Jump to content

ebuild is sad to announce its closure - it has become too time and resource intensive to develop, manage and maintain.

However, ebuild will remain on-line in archive mode (ie no posting facilties) for several weeks so that users can use it as an information resource.

Minimum access width...?

  • Please log in to reply
5 replies to this topic

#1 jackboy



  • Members
  • PipPip
  • 47 posts

Posted 12 July 2009 - 12:30 PM

Could anybody tell me what the minimum access width is required by building regs. Currently there is a long drive down the the plot of land but it's not too wide unless i can get the neighbour to let me use part of their land too.

On it's own it's approx 8'6"". is this too narrow?

with the neighbours land it's approx 11'6". Would this make it wide enough?

Any advice welcomed!


#2 ajfish


    Regular Member

  • Members
  • PipPipPip
  • 332 posts
  • LocationWiltshire

Posted 12 July 2009 - 03:25 PM

I had an issue with access on my first build. The owner of the private approach road over which I had access, was restricted (legally) by 8' 6". I guess there is some legal issue with the 8' 6". All the access issues I had on to the plot were really due to the obstructive owner of the private road, who eventually, after protracted negotiation, sold the road to us. I did a lot of research into getting lorries and diggers on site using the 8' 6" limit and it can be done. I had already determined with Highways if they had any issue which they didn't. I don't think Planning have a width to which they stick to. Building regs may be a different matter if the road is used to serve a number of properties. You may, for example, have to provide a turning head for emergency and other vehicles. Try to avoid giving the neighbour any indication that you need the land in order to develop your property. The going rate for access strips is a third of the value of the building land.It could be that if you need the extra 3' it would cost you handsomely. Have a word with Highways and Building Control first.

#3 project_manager


    New Member

  • Members
  • Pip
  • 2 posts

Posted 12 July 2009 - 06:20 PM

Jackboy just seen your message, i'm a first time user so had to register to help.
If a fire appliance cannot get within 45m of any part of a dwelling the minimum width for an access is 3.7m between kerbs for a fire appliance under Building Regulation B5, Table 8, the minimum width for a gate is 3.1m, there are several critiera, ie. travel distances and turning area if the access is more than 20m long, suggest you view the details in Building Regs, you can view them FOC at http://www.planningportal.gov.uk/uploads/br/BR_PDF_ADB1_2006.pdf

#4 markd


    Regular Member

  • Members
  • PipPipPip
  • 198 posts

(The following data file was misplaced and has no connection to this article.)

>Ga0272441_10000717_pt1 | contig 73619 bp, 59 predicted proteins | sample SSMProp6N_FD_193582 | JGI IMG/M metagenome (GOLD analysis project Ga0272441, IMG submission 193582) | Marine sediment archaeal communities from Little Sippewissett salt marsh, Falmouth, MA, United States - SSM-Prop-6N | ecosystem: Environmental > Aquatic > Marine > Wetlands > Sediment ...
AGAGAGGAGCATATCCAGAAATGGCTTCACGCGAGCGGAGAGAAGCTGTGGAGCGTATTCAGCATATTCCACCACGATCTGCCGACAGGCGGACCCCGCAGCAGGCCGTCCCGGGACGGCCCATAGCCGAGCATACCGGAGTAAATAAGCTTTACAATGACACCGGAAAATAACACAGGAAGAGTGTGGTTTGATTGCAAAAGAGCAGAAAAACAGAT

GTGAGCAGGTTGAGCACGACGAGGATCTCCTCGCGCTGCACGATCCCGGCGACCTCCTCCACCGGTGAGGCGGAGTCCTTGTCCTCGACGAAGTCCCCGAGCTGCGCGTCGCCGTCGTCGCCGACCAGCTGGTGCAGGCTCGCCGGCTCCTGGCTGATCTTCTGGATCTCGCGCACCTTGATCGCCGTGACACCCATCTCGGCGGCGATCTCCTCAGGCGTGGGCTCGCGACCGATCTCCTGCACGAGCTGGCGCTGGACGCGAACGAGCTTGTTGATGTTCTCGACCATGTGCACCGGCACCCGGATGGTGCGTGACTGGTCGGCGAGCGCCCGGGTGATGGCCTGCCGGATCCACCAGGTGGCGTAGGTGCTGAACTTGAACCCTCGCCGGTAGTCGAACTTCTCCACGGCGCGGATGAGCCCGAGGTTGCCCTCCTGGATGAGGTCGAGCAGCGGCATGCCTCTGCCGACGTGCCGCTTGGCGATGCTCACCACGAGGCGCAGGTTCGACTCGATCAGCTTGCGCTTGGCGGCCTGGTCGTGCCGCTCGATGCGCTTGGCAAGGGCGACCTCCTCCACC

Posted 12 July 2009 - 09:23 PM

It will be a planning issue initially, rather than building regs. Additionally, if you need a wider roadway suggest you approach the neighbouring land owner first - before he finds out through the planning process that you need his land - he's then got a ransome strip.....going to be expensive!! There's also some national planning guidance for Highways.

#5 ajfish


    Regular Member

  • Members
  • PipPipPip
  • 332 posts
  • LocationWiltshire

Posted 12 July 2009 - 10:32 PM

I can only comment on my direct experience, which was as follows. When we discussed with a planning officer on site about what we wanted to build, the tight access wasn't an issue to him because we had already got "approval" from Highways. As long as Highways don't have an issue and as long as you can conform to building regs (as PM mentions above) you shouldn't have an issue.
On the issue of approaching the neighbour, what you don't want to do is approach them at all before you are sure of your position. Any approach is likely to set alarm bells ringing. All you can hope is that they don't have a feel for what a ransom strip is truly worth.

#6 temp


    Advanced Member

  • Moderators
  • 10,200 posts

Posted 13 July 2009 - 06:27 AM

Get this issue sorted before you buy the plot. Presumably the sellers asking price reflects the fact that there is a risk a house can't be built on it?

Ransom strips can be worth 30% of the uplift they add to the value. Example: (Your figures will vary): If you can't build without buying the ransom strip the land is a field worth say £5,000. With the strip the site is a building plot worth £200,000 so the value of the ransom strip might be 0.3 * (200,000 - 3,000) = £59,000. That's what the neighbour might reasonably expect you to pay for if you have no alternative - regardless of the size of the strip.

The road might be 8'6" on the ground at the moment but have you checked the land registry maps carefully? Do they show it that width? wider or narrower? Who owns the drive?

Compulsory reading.. "How to find and buy a building plot" and "How to get planning permission" both by Roy Speer and others.